UW-Green Bay and Purdue to work on first large-scale study linking soil health with Great Lakes water quality

Four-year, $508,000 project begins immediately

GREEN BAY – University of Wisconsin-Green Bay will take the lead on a $508,000 grant for one of the first large-scale attempts to directly link in-field soil health parameters with intensive edge-of-field water quality monitoring across the Great Lakes Basin. The results of this work will provide direct management recommendations for improving the health and quality of the Great Lakes.

UW-Green Bay Professor Kevin Fermanich (Natural and Applied Sciences) and Associate Vice Chancellor for Academic Affairs Mathew Dornbush (Natural and Applied Sciences) will lead the project as part of the Cooperative Ecosystem Studies Units (CESU) Network (see more on this below).

This four-year, $508,000 project, is a partnership among UW-Green Bay, Purdue University, the United States Geological Survey, and the United States Department of Agriculture (USDA)-Natural Resources Conservation Service. The project is funded through Great Lakes Restoration Initiative (GLRI) programs administered by USDA and United States Environmental Protection Agency (EPA) Great Lakes National Program Office.

“The large-scale nature of this project allows us to evaluate the strength of these relationships across distinct management histories, soil types, parent materials and climates,” said Fermanich. “Put simply, our goal is to determine relationships that link soil health and water quality within the U.S. Great Lakes Watershed.”

UW-Green Bay and Purdue will seek to develop links between biochemical makeup of soil in the fields, and the water that leaves those fields. A future objective will allow the evaluation of connections between conservation techniques and associated edge-of-field runoff.

“Farmers want to keep nutrients and soil in the fields,” says Molly Meyers, Agricultural Outreach Coordinator for the Alliance for the Great Lakes and Research Assistant with UW-Green Bay. “The research will help farmers to manage soil and water health with more confidence.  New knowledge from this study will help producers to better understand the co-benefits of their management and conservation practices to both soil and water.”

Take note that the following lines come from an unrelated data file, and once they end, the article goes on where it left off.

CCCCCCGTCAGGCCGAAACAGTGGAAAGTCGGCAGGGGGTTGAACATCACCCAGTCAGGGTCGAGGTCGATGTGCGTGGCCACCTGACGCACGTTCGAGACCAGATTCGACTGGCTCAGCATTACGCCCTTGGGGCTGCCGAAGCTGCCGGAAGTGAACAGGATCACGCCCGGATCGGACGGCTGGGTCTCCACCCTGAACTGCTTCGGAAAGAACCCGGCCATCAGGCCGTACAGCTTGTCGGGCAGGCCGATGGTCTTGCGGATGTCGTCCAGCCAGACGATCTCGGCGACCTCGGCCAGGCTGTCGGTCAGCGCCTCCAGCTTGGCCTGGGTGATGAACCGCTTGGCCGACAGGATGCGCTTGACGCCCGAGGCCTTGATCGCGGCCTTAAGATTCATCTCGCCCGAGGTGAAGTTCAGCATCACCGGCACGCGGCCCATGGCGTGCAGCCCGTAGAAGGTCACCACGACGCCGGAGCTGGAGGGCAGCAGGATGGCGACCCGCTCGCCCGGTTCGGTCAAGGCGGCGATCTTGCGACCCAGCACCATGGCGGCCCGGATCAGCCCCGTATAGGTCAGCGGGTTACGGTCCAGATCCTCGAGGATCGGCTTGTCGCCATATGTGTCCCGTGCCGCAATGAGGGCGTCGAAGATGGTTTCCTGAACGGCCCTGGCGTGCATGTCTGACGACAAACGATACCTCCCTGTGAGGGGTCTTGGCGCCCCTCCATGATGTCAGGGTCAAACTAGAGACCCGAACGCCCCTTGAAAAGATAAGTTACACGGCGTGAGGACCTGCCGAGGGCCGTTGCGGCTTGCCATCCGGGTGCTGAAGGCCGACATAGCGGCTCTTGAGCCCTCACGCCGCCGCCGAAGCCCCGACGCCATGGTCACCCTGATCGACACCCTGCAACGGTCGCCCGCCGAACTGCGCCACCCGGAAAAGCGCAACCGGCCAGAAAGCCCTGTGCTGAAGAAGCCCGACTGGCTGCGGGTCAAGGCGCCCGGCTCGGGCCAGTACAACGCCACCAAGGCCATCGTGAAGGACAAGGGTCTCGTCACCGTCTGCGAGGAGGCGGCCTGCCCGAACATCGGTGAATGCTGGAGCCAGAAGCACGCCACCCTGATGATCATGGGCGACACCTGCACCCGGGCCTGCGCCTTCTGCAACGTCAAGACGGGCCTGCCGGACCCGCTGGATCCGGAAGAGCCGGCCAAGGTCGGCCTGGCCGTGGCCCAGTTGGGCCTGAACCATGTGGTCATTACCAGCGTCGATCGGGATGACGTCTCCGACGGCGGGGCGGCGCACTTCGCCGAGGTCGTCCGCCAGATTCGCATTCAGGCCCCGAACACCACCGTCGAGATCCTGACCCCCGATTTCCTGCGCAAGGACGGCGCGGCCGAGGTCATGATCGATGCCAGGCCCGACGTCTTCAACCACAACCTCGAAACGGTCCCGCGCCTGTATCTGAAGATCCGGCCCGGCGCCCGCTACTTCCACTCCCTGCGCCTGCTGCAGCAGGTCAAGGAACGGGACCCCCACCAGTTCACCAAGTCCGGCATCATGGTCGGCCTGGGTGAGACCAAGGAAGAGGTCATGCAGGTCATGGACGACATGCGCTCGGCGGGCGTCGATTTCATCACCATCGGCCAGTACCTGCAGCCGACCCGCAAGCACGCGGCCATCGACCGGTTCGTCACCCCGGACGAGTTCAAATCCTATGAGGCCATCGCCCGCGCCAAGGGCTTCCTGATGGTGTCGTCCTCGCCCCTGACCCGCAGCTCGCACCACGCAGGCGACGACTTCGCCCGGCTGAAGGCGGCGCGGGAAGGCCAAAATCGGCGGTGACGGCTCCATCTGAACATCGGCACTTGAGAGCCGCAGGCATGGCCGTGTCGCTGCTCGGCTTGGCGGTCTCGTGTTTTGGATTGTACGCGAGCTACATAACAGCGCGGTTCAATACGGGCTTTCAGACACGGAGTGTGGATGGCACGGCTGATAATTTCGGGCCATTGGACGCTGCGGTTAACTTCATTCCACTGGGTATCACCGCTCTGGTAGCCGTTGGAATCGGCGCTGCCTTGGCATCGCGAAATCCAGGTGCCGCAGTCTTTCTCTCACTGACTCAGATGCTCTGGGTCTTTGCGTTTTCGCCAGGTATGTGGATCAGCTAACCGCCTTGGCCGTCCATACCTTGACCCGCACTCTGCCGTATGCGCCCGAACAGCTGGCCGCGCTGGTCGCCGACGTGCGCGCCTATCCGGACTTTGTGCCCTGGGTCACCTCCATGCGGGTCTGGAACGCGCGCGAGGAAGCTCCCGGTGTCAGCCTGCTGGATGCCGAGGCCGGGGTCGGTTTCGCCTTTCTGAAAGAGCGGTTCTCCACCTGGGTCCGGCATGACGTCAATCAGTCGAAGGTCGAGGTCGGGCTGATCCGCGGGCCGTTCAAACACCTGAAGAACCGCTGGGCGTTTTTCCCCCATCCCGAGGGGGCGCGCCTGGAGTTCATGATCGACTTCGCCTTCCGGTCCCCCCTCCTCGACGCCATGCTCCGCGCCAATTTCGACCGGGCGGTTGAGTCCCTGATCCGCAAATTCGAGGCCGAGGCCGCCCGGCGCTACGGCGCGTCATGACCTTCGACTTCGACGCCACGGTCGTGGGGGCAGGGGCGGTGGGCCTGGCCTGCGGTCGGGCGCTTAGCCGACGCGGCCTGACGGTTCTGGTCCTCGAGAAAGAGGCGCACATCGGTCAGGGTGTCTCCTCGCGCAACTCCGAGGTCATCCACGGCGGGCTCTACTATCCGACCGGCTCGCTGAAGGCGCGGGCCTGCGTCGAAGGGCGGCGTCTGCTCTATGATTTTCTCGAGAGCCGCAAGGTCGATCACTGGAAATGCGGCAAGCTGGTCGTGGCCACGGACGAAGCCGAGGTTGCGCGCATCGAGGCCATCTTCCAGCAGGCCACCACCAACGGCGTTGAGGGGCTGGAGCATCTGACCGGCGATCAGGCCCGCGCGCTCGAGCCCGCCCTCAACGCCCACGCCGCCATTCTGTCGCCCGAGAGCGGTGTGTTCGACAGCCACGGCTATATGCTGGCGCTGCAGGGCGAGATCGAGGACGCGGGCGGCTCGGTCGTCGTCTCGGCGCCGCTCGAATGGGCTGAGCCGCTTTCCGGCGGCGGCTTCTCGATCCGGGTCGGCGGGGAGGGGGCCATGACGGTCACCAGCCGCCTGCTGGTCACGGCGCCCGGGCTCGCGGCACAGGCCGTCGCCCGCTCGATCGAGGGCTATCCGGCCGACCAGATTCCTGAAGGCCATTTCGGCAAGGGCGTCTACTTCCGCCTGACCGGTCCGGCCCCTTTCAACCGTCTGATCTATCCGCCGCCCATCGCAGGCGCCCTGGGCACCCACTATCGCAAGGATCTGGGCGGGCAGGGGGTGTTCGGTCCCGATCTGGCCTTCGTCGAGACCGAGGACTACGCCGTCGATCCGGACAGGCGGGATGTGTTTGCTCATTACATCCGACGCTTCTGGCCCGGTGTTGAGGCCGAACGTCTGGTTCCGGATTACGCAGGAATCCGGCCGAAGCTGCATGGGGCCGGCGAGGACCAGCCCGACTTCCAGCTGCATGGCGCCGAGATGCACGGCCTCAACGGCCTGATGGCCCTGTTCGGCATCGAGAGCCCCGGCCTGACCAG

The team has already begun baseline testing. Faculty, undergraduate and graduate students will be involved in the research and data analysis.

UW-Green Bay receives prestigious selection in CESU Network in the Great Lakes-Northern Forest Region

This Great Lakes water quality research grant (above) is a result of UW-Green Bay’s recent prestigious selection as a member institution of the Cooperative Ecosystem Studies Units (CESU) Network in the Great Lakes-Northern Forest region. The CESU Network is a national consortium of federal agencies, tribes, academic institutions, state and local governments, non-governmental conservation organizations, and other partners working together to support informed public trust resource stewardship. The Great Lakes Northern Forest (GLNF) region includes 12 states in the Great Lakes Basin and contains some of the nation’s most significant water resources and forest lands. Partnerships and projects use interdisciplinary ecosystem studies to provide resource managers with high-quality scientific research, technical assistance, and education.

“I am very excited about the scholarly and educational opportunities that becoming a partner institution in the GLNF CESU will afford UW-Green Bay,” said Provost Greg Davis. “The successful application led by UW-Green Bay faculty members Matt Dornbush and Kevin Fermanich, with Director of the Office of Grants and Research, Lidia Noon, clearly exemplifies how our history of interdisciplinary strength, as well as regional geographic presence, align with the objectives of the GLNF CESU.

About the University of Wisconsin-Green Bay

The University of Wisconsin-Green Bay is a comprehensive public institution offering undergraduate and graduate programs to 6,700 students. The University transforms lives and communities through exceptional and award-winning teaching and research, innovative learning opportunities, and a problem-solving approach to education. For more information, visit www.uwgb.edu.


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Great Lakes Soil Testing

– Photos by Dan Moore, Marketing and University Communication

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